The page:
1. Department of Chemistry, University of California, Berkeley, Berkeley, California 94720, United States; Materials Sciences Division, Lawrence Berkeley National Laboratory, Berkeley, California 94720, United States
  2. Center for Neutron Research, National Institute of Standards and Technology, Gaithersburg, Maryland 20899, United States; Chemistry &, Nanoscience Center, National Renewable Energy Laboratory, Golden, Colorado 80401, United States
  3. Chemistry &, Nanoscience Center, National Renewable Energy Laboratory, Golden, Colorado 80401, United States
  4. Materials Science Center, National Renewable Energy Laboratory, Golden, Colorado 80401, United States
  5. Center for Neutron Research, National Institute of Standards and Technology, Gaithersburg, Maryland 20899, United States; Department of Chemistry, University of Maryland, College Park, Maryland 20742, United States
  6. Chemistry &, Nanoscience Center, National Renewable Energy Laboratory, Golden, Colorado 80401, United States; Department of Chemistry, Colorado School of Mines, Golden, Colorado 80401, United States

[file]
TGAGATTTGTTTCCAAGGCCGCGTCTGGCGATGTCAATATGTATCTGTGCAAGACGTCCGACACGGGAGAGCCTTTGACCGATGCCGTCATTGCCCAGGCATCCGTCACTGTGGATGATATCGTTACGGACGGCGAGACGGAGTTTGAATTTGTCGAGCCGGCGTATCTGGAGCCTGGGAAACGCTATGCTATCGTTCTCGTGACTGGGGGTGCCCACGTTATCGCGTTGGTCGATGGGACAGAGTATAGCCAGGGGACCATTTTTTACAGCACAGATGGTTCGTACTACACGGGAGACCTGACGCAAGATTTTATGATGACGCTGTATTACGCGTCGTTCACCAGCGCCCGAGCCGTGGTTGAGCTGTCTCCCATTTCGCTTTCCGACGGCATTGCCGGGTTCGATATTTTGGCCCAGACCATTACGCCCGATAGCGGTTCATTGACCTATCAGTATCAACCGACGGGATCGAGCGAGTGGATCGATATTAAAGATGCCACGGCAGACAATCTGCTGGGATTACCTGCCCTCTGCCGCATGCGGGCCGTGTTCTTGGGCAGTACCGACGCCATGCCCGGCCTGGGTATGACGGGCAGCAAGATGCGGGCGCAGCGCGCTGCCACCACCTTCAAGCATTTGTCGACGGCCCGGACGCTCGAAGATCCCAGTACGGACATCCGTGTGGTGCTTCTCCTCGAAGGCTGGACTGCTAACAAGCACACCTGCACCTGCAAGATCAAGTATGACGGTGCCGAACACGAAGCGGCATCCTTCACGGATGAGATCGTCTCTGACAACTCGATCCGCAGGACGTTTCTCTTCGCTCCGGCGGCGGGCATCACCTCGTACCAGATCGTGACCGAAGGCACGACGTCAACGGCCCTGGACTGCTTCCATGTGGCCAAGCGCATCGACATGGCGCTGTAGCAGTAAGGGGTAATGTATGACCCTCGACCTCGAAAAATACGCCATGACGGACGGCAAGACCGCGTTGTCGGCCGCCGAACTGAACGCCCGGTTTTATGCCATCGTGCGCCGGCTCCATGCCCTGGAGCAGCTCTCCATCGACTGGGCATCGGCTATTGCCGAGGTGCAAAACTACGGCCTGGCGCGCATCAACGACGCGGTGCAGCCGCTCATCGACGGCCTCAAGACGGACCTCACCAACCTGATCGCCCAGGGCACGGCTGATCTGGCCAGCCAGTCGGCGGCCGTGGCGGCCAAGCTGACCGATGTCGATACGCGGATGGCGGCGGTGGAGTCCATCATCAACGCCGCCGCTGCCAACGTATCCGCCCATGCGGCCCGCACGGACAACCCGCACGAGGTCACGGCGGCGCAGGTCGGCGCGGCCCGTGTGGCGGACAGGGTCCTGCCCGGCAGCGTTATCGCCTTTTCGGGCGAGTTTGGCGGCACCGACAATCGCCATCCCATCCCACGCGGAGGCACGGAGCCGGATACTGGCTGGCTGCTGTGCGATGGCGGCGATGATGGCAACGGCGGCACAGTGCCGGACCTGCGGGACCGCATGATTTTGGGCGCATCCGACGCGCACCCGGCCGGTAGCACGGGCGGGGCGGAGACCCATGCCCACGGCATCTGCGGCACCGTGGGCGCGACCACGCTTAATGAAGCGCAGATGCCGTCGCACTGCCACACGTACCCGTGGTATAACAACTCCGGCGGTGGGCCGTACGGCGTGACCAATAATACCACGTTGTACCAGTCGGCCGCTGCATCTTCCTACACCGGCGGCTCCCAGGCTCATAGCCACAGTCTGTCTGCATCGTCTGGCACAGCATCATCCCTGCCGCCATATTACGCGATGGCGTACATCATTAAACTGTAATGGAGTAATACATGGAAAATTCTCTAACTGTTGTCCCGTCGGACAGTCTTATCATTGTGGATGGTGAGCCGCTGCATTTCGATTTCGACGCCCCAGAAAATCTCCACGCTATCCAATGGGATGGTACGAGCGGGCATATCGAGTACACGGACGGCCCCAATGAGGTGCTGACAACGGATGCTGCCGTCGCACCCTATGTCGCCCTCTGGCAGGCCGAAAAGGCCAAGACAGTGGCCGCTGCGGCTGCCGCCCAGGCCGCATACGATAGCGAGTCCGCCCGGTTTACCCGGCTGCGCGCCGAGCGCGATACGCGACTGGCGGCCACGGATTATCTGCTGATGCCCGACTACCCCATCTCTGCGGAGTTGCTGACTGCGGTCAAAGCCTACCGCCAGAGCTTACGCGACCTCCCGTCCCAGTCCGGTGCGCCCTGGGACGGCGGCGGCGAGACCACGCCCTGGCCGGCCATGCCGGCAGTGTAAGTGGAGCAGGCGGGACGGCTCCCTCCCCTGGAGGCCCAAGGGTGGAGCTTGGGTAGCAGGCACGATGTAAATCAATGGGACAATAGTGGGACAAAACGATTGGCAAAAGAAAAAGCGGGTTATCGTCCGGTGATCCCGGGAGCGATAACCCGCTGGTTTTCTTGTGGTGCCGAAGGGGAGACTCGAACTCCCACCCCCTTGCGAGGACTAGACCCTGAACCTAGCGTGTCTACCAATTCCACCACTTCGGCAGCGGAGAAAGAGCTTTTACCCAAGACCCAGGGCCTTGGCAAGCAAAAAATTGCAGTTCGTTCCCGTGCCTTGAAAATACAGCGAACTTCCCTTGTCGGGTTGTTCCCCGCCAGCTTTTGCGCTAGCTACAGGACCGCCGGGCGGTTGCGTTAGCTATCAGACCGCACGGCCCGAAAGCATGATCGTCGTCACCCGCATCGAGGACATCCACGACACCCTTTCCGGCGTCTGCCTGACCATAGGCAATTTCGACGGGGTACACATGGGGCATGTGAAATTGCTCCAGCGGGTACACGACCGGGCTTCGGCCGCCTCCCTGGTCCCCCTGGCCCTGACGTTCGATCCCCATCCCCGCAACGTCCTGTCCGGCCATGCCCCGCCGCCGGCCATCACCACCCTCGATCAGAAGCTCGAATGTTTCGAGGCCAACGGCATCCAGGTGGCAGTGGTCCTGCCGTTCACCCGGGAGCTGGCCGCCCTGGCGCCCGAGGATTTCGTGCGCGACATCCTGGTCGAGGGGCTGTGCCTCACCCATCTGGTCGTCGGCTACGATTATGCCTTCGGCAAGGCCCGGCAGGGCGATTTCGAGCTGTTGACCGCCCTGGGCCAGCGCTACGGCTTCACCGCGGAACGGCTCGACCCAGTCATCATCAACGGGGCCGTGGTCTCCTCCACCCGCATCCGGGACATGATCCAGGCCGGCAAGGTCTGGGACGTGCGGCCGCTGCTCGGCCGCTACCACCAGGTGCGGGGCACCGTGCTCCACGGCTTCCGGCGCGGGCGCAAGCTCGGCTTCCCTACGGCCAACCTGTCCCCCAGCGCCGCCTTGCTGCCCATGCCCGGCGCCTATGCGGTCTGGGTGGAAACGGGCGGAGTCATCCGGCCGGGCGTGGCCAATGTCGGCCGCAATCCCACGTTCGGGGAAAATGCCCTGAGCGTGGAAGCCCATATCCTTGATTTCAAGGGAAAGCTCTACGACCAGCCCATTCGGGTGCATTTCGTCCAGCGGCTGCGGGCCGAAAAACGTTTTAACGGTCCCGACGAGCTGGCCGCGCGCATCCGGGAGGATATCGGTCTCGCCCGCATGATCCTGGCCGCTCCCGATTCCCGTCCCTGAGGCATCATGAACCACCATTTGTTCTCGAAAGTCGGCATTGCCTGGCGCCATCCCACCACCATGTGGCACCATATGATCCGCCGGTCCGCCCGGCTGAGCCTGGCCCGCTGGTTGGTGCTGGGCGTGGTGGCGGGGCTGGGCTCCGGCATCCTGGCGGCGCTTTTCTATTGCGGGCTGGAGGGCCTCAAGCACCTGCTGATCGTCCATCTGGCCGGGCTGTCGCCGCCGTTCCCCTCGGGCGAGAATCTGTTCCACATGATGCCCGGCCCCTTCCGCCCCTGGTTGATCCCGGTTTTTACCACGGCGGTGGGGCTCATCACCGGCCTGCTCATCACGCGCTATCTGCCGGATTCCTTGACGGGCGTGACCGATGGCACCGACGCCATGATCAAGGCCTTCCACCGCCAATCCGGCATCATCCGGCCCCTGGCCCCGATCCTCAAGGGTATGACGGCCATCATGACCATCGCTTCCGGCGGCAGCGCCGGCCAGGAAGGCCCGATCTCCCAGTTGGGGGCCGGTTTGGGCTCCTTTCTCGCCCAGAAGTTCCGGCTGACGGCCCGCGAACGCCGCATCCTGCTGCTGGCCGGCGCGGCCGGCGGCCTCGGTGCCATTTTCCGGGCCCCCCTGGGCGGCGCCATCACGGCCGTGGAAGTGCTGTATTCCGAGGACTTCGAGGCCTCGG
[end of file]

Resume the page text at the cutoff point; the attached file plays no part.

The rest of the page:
7. Department of Physics, Oberlin College, Oberlin, Ohio 44074, United States
  8. Center for Neutron Research, National Institute of Standards and Technology, Gaithersburg, Maryland 20899, United States; Chemical and Biomolecular Engineering, University of Delaware, Newark, Delaware 19716, United States
  9. Department of Chemistry, University of California, Berkeley, Berkeley, California 94720, United States; Materials Sciences Division, Lawrence Berkeley National Laboratory, Berkeley, California 94720, United States; Department of Chemical and Biomolecular Engineering, University of California, Berkeley, Berkeley, California 94720, United States
Publication Date:
Research Org.:
National Renewable Energy Lab. (NREL), Golden, CO (United States)
Sponsoring Org.:
USDOE Office of Energy Efficiency and Renewable Energy (EERE), Fuel Cell Technologies Office (EE-3F)
OSTI Identifier:
1485570
Report Number(s):
NREL/JA-5K00-72917